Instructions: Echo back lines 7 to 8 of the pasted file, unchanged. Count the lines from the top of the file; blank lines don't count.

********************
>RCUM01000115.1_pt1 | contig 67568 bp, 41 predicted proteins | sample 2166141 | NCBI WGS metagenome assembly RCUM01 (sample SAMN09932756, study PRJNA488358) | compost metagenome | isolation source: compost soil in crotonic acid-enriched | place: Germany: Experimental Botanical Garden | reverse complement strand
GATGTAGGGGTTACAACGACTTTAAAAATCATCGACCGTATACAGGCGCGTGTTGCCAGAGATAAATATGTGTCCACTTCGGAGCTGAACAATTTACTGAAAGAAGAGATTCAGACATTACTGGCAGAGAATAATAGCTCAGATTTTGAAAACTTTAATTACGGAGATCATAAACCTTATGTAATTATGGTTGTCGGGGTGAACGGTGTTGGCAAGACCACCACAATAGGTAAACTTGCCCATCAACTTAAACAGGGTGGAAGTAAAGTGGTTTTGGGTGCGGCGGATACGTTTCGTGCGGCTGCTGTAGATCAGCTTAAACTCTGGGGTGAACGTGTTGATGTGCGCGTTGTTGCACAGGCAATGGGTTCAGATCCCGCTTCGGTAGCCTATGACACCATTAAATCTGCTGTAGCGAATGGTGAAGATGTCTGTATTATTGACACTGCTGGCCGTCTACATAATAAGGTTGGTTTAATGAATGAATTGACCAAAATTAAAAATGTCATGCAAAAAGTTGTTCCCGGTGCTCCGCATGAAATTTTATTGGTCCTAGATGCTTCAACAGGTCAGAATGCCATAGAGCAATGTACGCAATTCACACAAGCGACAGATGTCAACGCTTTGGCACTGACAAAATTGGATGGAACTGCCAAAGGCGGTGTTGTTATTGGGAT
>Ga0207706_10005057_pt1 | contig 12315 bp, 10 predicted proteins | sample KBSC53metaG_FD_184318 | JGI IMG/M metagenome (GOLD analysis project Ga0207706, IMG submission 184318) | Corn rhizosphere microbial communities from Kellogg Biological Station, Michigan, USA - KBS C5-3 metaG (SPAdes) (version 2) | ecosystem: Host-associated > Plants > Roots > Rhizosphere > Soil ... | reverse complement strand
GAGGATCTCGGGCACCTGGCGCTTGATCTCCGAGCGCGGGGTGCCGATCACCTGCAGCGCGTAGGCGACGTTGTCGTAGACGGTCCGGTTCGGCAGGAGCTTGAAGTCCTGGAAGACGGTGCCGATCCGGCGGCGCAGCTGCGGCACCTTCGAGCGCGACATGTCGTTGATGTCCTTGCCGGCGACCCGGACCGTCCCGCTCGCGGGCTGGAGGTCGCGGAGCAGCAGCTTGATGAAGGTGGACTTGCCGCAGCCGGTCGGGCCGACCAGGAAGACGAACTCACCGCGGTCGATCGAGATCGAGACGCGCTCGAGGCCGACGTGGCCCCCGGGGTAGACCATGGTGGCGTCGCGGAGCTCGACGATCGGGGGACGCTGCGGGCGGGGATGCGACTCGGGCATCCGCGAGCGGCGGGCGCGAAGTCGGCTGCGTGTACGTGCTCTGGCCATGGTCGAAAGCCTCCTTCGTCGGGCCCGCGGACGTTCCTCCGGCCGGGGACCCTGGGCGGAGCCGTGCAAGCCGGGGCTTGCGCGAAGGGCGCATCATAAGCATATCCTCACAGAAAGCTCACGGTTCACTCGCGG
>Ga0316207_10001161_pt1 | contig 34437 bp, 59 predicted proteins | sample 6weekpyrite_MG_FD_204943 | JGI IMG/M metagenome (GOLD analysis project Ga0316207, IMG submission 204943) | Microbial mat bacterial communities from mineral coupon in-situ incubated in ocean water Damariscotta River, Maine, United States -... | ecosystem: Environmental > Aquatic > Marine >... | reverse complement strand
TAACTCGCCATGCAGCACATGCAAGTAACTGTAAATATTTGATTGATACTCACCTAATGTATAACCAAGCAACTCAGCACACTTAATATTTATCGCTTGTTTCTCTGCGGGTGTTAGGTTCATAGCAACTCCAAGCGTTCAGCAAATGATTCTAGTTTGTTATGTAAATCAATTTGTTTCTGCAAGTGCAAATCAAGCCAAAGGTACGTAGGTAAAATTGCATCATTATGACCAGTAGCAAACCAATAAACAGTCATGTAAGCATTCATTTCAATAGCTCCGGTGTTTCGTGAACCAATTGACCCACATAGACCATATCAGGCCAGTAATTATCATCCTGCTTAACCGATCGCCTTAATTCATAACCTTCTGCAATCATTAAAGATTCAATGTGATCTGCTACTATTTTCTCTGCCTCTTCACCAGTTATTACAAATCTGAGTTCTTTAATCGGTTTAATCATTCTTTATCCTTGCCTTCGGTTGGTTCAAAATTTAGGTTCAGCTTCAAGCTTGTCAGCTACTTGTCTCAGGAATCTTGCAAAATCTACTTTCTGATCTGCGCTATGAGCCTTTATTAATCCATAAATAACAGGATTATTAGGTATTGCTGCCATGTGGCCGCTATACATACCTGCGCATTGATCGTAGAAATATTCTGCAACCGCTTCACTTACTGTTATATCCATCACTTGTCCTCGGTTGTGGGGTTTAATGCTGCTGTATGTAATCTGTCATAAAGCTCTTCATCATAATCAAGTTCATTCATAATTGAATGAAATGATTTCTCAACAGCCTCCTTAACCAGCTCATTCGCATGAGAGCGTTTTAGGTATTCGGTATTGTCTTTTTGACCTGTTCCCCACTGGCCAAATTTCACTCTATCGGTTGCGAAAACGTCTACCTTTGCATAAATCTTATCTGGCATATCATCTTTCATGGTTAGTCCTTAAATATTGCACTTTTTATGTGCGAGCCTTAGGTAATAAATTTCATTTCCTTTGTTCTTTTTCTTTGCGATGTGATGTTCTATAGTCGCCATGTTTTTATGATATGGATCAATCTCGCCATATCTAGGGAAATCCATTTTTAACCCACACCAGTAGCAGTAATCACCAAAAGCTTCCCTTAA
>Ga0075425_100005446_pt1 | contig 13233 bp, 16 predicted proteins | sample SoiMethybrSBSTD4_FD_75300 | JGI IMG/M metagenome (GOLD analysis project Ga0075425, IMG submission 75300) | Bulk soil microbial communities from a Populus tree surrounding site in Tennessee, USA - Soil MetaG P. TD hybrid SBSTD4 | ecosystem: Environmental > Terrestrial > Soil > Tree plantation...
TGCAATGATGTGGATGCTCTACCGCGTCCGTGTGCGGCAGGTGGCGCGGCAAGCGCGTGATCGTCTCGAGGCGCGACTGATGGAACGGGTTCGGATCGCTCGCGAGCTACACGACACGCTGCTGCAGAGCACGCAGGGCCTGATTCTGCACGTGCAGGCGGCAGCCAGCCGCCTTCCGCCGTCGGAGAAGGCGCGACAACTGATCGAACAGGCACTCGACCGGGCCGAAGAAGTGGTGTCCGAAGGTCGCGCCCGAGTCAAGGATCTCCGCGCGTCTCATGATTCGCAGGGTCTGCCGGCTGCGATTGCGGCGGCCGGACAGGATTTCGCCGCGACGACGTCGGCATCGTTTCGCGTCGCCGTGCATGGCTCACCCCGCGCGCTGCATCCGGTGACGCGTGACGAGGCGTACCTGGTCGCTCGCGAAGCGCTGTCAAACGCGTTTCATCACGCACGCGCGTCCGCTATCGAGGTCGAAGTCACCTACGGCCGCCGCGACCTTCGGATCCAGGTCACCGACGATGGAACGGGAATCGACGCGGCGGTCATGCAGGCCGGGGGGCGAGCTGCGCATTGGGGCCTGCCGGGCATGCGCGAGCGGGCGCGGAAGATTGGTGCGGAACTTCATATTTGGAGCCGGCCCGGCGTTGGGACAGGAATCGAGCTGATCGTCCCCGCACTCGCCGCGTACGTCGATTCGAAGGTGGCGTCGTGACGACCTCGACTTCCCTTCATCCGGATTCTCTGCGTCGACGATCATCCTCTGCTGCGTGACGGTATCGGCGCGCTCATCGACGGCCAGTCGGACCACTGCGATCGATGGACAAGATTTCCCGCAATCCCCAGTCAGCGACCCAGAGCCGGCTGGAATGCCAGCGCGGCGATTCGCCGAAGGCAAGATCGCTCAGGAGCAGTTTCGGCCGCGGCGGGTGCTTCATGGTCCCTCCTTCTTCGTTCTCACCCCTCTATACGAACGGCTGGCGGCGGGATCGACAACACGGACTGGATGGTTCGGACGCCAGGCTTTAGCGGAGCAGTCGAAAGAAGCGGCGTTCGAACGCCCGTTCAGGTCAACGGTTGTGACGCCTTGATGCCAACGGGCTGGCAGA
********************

>Ga0075425_100005446_pt1 | contig 13233 bp, 16 predicted proteins | sample SoiMethybrSBSTD4_FD_75300 | JGI IMG/M metagenome (GOLD analysis project Ga0075425, IMG submission 75300) | Bulk soil microbial communities from a Populus tree surrounding site in Tennessee, USA - Soil MetaG P. TD hybrid SBSTD4 | ecosystem: Environmental > Terrestrial > Soil > Tree plantation...
TGCAATGATGTGGATGCTCTACCGCGTCCGTGTGCGGCAGGTGGCGCGGCAAGCGCGTGATCGTCTCGAGGCGCGACTGATGGAACGGGTTCGGATCGCTCGCGAGCTACACGACACGCTGCTGCAGAGCACGCAGGGCCTGATTCTGCACGTGCAGGCGGCAGCCAGCCGCCTTCCGCCGTCGGAGAAGGCGCGACAACTGATCGAACAGGCACTCGACCGGGCCGAAGAAGTGGTGTCCGAAGGTCGCGCCCGAGTCAAGGATCTCCGCGCGTCTCATGATTCGCAGGGTCTGCCGGCTGCGATTGCGGCGGCCGGACAGGATTTCGCCGCGACGACGTCGGCATCGTTTCGCGTCGCCGTGCATGGCTCACCCCGCGCGCTGCATCCGGTGACGCGTGACGAGGCGTACCTGGTCGCTCGCGAAGCGCTGTCAAACGCGTTTCATCACGCACGCGCGTCCGCTATCGAGGTCGAAGTCACCTACGGCCGCCGCGACCTTCGGATCCAGGTCACCGACGATGGAACGGGAATCGACGCGGCGGTCATGCAGGCCGGGGGGCGAGCTGCGCATTGGGGCCTGCCGGGCATGCGCGAGCGGGCGCGGAAGATTGGTGCGGAACTTCATATTTGGAGCCGGCCCGGCGTTGGGACAGGAATCGAGCTGATCGTCCCCGCACTCGCCGCGTACGTCGATTCGAAGGTGGCGTCGTGACGACCTCGACTTCCCTTCATCCGGATTCTCTGCGTCGACGATCATCCTCTGCTGCGTGACGGTATCGGCGCGCTCATCGACGGCCAGTCGGACCACTGCGATCGATGGACAAGATTTCCCGCAATCCCCAGTCAGCGACCCAGAGCCGGCTGGAATGCCAGCGCGGCGATTCGCCGAAGGCAAGATCGCTCAGGAGCAGTTTCGGCCGCGGCGGGTGCTTCATGGTCCCTCCTTCTTCGTTCTCACCCCTCTATACGAACGGCTGGCGGCGGGATCGACAACACGGACTGGATGGTTCGGACGCCAGGCTTTAGCGGAGCAGTCGAAAGAAGCGGCGTTCGAACGCCCGTTCAGGTCAACGGTTGTGACGCCTTGATGCCAACGGGCTGGCAGA